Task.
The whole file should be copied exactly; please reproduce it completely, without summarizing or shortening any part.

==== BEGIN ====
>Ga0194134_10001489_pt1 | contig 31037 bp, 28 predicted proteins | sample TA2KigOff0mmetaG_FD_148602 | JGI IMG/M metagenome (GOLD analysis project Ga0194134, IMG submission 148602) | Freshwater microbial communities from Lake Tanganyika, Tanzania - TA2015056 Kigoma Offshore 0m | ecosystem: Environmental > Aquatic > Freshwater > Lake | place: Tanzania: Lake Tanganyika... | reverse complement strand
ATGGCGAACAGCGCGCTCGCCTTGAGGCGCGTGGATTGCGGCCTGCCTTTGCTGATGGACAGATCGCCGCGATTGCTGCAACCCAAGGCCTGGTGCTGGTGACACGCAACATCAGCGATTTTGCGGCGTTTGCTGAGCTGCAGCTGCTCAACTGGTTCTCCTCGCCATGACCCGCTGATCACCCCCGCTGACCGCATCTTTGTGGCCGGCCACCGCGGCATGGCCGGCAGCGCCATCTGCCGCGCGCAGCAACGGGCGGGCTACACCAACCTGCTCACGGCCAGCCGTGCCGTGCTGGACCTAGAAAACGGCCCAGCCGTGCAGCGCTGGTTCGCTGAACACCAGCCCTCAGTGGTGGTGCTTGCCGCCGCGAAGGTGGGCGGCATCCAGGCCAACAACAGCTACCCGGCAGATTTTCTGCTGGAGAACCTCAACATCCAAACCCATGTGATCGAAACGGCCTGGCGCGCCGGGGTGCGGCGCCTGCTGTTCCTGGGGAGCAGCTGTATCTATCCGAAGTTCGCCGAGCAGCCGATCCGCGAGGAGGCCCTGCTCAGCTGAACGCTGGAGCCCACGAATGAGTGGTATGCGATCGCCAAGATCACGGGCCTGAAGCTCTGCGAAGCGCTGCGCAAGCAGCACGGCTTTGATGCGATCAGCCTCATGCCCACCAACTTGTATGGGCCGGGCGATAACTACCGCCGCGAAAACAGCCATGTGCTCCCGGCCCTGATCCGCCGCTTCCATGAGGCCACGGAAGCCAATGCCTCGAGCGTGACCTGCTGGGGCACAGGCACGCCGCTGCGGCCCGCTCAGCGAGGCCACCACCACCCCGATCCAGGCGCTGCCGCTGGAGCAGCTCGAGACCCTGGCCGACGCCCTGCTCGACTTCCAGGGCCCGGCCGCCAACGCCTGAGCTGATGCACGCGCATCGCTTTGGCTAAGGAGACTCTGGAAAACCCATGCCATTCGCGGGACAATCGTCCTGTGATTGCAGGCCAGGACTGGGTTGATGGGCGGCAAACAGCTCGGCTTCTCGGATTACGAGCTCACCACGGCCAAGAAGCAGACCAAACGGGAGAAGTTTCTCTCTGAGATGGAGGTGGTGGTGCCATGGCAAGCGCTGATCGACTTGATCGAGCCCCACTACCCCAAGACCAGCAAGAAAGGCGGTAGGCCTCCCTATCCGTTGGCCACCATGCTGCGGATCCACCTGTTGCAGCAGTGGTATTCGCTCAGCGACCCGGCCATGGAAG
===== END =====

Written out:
>Ga0194134_10001489_pt1 | contig 31037 bp, 28 predicted proteins | sample TA2KigOff0mmetaG_FD_148602 | JGI IMG/M metagenome (GOLD analysis project Ga0194134, IMG submission 148602) | Freshwater microbial communities from Lake Tanganyika, Tanzania - TA2015056 Kigoma Offshore 0m | ecosystem: Environmental > Aquatic > Freshwater > Lake | place: Tanzania: Lake Tanganyika... | reverse complement strand
ATGGCGAACAGCGCGCTCGCCTTGAGGCGCGTGGATTGCGGCCTGCCTTTGCTGATGGACAGATCGCCGCGATTGCTGCAACCCAAGGCCTGGTGCTGGTGACACGCAACATCAGCGATTTTGCGGCGTTTGCTGAGCTGCAGCTGCTCAACTGGTTCTCCTCGCCATGACCCGCTGATCACCCCCGCTGACCGCATCTTTGTGGCCGGCCACCGCGGCATGGCCGGCAGCGCCATCTGCCGCGCGCAGCAACGGGCGGGCTACACCAACCTGCTCACGGCCAGCCGTGCCGTGCTGGACCTAGAAAACGGCCCAGCCGTGCAGCGCTGGTTCGCTGAACACCAGCCCTCAGTGGTGGTGCTTGCCGCCGCGAAGGTGGGCGGCATCCAGGCCAACAACAGCTACCCGGCAGATTTTCTGCTGGAGAACCTCAACATCCAAACCCATGTGATCGAAACGGCCTGGCGCGCCGGGGTGCGGCGCCTGCTGTTCCTGGGGAGCAGCTGTATCTATCCGAAGTTCGCCGAGCAGCCGATCCGCGAGGAGGCCCTGCTCAGCTGAACGCTGGAGCCCACGAATGAGTGGTATGCGATCGCCAAGATCACGGGCCTGAAGCTCTGCGAAGCGCTGCGCAAGCAGCACGGCTTTGATGCGATCAGCCTCATGCCCACCAACTTGTATGGGCCGGGCGATAACTACCGCCGCGAAAACAGCCATGTGCTCCCGGCCCTGATCCGCCGCTTCCATGAGGCCACGGAAGCCAATGCCTCGAGCGTGACCTGCTGGGGCACAGGCACGCCGCTGCGGCCCGCTCAGCGAGGCCACCACCACCCCGATCCAGGCGCTGCCGCTGGAGCAGCTCGAGACCCTGGCCGACGCCCTGCTCGACTTCCAGGGCCCGGCCGCCAACGCCTGAGCTGATGCACGCGCATCGCTTTGGCTAAGGAGACTCTGGAAAACCCATGCCATTCGCGGGACAATCGTCCTGTGATTGCAGGCCAGGACTGGGTTGATGGGCGGCAAACAGCTCGGCTTCTCGGATTACGAGCTCACCACGGCCAAGAAGCAGACCAAACGGGAGAAGTTTCTCTCTGAGATGGAGGTGGTGGTGCCATGGCAAGCGCTGATCGACTTGATCGAGCCCCACTACCCCAAGACCAGCAAGAAAGGCGGTAGGCCTCCCTATCCGTTGGCCACCATGCTGCGGATCCACCTGTTGCAGCAGTGGTATTCGCTCAGCGACCCGGCCATGGAAG